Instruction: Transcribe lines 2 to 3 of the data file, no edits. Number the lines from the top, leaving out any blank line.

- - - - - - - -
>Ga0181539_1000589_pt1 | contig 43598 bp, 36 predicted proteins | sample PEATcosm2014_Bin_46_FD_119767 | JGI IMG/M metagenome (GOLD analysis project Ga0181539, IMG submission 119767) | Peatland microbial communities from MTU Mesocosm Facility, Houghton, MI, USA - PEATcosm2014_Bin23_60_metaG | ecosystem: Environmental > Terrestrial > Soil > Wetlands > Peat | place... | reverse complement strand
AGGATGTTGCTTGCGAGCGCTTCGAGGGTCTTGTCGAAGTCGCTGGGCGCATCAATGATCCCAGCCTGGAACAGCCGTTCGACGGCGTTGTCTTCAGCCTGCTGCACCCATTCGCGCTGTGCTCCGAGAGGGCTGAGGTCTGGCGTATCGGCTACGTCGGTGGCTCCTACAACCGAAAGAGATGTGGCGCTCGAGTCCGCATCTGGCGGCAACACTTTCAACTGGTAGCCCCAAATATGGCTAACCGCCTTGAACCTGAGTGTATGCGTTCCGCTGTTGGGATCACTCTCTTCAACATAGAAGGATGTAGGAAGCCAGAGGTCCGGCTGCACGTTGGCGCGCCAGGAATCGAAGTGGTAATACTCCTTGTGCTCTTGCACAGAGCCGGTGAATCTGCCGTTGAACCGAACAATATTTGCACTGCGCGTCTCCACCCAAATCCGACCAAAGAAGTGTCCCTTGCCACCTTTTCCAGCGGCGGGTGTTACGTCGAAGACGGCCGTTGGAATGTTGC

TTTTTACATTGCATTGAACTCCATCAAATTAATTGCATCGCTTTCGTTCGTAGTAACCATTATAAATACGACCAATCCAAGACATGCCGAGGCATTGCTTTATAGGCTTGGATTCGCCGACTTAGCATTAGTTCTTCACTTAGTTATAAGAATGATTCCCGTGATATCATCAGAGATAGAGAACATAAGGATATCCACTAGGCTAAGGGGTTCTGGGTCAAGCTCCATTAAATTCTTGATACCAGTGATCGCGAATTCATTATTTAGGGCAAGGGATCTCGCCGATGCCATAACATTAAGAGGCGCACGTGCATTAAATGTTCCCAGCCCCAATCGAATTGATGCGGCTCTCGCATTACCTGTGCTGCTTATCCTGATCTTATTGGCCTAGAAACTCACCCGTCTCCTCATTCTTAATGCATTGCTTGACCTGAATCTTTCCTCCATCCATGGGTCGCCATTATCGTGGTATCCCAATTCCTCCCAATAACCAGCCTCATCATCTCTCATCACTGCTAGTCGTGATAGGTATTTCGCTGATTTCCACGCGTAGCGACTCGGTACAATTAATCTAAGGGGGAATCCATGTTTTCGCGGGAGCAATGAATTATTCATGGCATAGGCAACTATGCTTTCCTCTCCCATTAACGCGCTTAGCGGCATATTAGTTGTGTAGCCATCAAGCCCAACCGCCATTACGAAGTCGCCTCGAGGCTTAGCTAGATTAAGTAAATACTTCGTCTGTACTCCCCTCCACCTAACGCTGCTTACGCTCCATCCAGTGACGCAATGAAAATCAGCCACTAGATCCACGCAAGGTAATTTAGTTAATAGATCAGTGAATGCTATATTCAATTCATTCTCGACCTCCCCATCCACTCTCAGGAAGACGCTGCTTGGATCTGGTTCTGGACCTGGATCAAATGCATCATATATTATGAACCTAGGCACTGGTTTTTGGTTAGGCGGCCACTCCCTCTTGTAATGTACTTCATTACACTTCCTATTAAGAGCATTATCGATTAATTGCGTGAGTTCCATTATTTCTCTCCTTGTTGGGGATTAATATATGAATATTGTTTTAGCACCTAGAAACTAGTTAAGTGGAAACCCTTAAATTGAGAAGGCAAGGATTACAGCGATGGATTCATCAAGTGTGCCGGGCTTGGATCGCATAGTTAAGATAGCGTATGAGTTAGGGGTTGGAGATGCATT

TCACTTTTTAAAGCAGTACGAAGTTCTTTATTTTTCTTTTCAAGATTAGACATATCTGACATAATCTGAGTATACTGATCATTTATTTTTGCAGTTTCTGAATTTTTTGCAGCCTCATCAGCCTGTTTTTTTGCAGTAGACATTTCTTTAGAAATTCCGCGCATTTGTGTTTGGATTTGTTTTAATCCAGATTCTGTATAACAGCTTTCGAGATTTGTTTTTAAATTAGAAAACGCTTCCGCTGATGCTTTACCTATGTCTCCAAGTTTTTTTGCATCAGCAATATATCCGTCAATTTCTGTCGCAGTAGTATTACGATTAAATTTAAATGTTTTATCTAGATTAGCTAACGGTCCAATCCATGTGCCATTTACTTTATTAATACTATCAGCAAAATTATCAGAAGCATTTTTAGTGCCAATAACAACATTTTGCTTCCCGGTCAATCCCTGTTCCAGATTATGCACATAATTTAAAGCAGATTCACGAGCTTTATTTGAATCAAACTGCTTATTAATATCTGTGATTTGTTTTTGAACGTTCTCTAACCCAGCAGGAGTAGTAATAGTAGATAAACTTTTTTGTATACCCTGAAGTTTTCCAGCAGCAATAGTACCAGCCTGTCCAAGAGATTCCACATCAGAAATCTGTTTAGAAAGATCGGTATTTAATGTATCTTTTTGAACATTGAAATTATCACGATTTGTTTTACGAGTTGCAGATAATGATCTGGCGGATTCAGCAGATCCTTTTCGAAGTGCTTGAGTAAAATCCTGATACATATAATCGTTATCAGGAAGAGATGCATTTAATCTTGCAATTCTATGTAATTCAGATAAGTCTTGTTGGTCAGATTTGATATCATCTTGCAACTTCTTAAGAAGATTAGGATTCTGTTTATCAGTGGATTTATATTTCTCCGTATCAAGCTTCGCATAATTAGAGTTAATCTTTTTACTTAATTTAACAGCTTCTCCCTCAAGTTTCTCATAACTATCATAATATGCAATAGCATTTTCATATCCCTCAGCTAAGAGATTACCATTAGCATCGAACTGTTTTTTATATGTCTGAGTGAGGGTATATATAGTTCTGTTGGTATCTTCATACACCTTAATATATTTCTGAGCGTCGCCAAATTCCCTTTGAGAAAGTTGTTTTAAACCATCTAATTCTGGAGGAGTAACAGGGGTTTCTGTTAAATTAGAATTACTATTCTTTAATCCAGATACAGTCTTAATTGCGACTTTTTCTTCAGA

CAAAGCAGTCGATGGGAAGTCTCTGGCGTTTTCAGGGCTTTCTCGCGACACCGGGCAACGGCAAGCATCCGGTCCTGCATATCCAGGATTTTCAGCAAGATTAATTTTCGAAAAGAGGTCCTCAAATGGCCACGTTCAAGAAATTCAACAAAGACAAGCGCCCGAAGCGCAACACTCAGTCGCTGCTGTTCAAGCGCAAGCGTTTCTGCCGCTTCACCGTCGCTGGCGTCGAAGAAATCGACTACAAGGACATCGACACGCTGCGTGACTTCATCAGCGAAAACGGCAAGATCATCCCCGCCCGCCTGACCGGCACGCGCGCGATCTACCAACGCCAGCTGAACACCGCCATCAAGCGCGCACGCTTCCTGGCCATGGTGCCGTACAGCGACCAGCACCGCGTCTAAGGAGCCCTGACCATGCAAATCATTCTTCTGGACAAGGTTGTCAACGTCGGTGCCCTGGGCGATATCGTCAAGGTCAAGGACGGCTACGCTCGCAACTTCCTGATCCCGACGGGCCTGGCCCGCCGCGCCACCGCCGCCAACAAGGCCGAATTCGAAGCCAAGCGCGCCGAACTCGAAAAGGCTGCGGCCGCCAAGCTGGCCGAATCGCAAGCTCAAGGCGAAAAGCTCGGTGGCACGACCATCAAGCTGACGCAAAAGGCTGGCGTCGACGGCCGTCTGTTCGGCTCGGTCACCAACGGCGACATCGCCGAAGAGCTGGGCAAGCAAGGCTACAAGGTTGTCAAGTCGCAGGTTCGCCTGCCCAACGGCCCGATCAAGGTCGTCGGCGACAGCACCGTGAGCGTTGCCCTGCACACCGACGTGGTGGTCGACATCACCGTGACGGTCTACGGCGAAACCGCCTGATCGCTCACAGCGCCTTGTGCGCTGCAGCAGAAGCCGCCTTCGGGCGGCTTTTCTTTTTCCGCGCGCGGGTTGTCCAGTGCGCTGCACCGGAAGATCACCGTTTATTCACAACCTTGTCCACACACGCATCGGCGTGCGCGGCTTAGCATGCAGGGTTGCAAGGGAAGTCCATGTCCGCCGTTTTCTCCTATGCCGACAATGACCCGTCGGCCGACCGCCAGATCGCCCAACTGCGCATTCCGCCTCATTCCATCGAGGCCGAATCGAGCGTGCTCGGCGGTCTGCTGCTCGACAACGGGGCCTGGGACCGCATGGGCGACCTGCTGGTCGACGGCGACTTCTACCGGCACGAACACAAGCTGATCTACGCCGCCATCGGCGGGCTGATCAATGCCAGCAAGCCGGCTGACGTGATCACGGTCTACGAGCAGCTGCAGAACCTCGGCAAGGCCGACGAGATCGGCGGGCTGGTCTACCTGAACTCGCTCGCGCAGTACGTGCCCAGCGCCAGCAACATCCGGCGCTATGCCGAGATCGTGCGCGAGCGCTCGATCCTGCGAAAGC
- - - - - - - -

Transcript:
AGGATGTTGCTTGCGAGCGCTTCGAGGGTCTTGTCGAAGTCGCTGGGCGCATCAATGATCCCAGCCTGGAACAGCCGTTCGACGGCGTTGTCTTCAGCCTGCTGCACCCATTCGCGCTGTGCTCCGAGAGGGCTGAGGTCTGGCGTATCGGCTACGTCGGTGGCTCCTACAACCGAAAGAGATGTGGCGCTCGAGTCCGCATCTGGCGGCAACACTTTCAACTGGTAGCCCCAAATATGGCTAACCGCCTTGAACCTGAGTGTATGCGTTCCGCTGTTGGGATCACTCTCTTCAACATAGAAGGATGTAGGAAGCCAGAGGTCCGGCTGCACGTTGGCGCGCCAGGAATCGAAGTGGTAATACTCCTTGTGCTCTTGCACAGAGCCGGTGAATCTGCCGTTGAACCGAACAATATTTGCACTGCGCGTCTCCACCCAAATCCGACCAAAGAAGTGTCCCTTGCCACCTTTTCCAGCGGCGGGTGTTACGTCGAAGACGGCCGTTGGAATGTTGC

TTTTTACATTGCATTGAACTCCATCAAATTAATTGCATCGCTTTCGTTCGTAGTAACCATTATAAATACGACCAATCCAAGACATGCCGAGGCATTGCTTTATAGGCTTGGATTCGCCGACTTAGCATTAGTTCTTCACTTAGTTATAAGAATGATTCCCGTGATATCATCAGAGATAGAGAACATAAGGATATCCACTAGGCTAAGGGGTTCTGGGTCAAGCTCCATTAAATTCTTGATACCAGTGATCGCGAATTCATTATTTAGGGCAAGGGATCTCGCCGATGCCATAACATTAAGAGGCGCACGTGCATTAAATGTTCCCAGCCCCAATCGAATTGATGCGGCTCTCGCATTACCTGTGCTGCTTATCCTGATCTTATTGGCCTAGAAACTCACCCGTCTCCTCATTCTTAATGCATTGCTTGACCTGAATCTTTCCTCCATCCATGGGTCGCCATTATCGTGGTATCCCAATTCCTCCCAATAACCAGCCTCATCATCTCTCATCACTGCTAGTCGTGATAGGTATTTCGCTGATTTCCACGCGTAGCGACTCGGTACAATTAATCTAAGGGGGAATCCATGTTTTCGCGGGAGCAATGAATTATTCATGGCATAGGCAACTATGCTTTCCTCTCCCATTAACGCGCTTAGCGGCATATTAGTTGTGTAGCCATCAAGCCCAACCGCCATTACGAAGTCGCCTCGAGGCTTAGCTAGATTAAGTAAATACTTCGTCTGTACTCCCCTCCACCTAACGCTGCTTACGCTCCATCCAGTGACGCAATGAAAATCAGCCACTAGATCCACGCAAGGTAATTTAGTTAATAGATCAGTGAATGCTATATTCAATTCATTCTCGACCTCCCCATCCACTCTCAGGAAGACGCTGCTTGGATCTGGTTCTGGACCTGGATCAAATGCATCATATATTATGAACCTAGGCACTGGTTTTTGGTTAGGCGGCCACTCCCTCTTGTAATGTACTTCATTACACTTCCTATTAAGAGCATTATCGATTAATTGCGTGAGTTCCATTATTTCTCTCCTTGTTGGGGATTAATATATGAATATTGTTTTAGCACCTAGAAACTAGTTAAGTGGAAACCCTTAAATTGAGAAGGCAAGGATTACAGCGATGGATTCATCAAGTGTGCCGGGCTTGGATCGCATAGTTAAGATAGCGTATGAGTTAGGGGTTGGAGATGCATT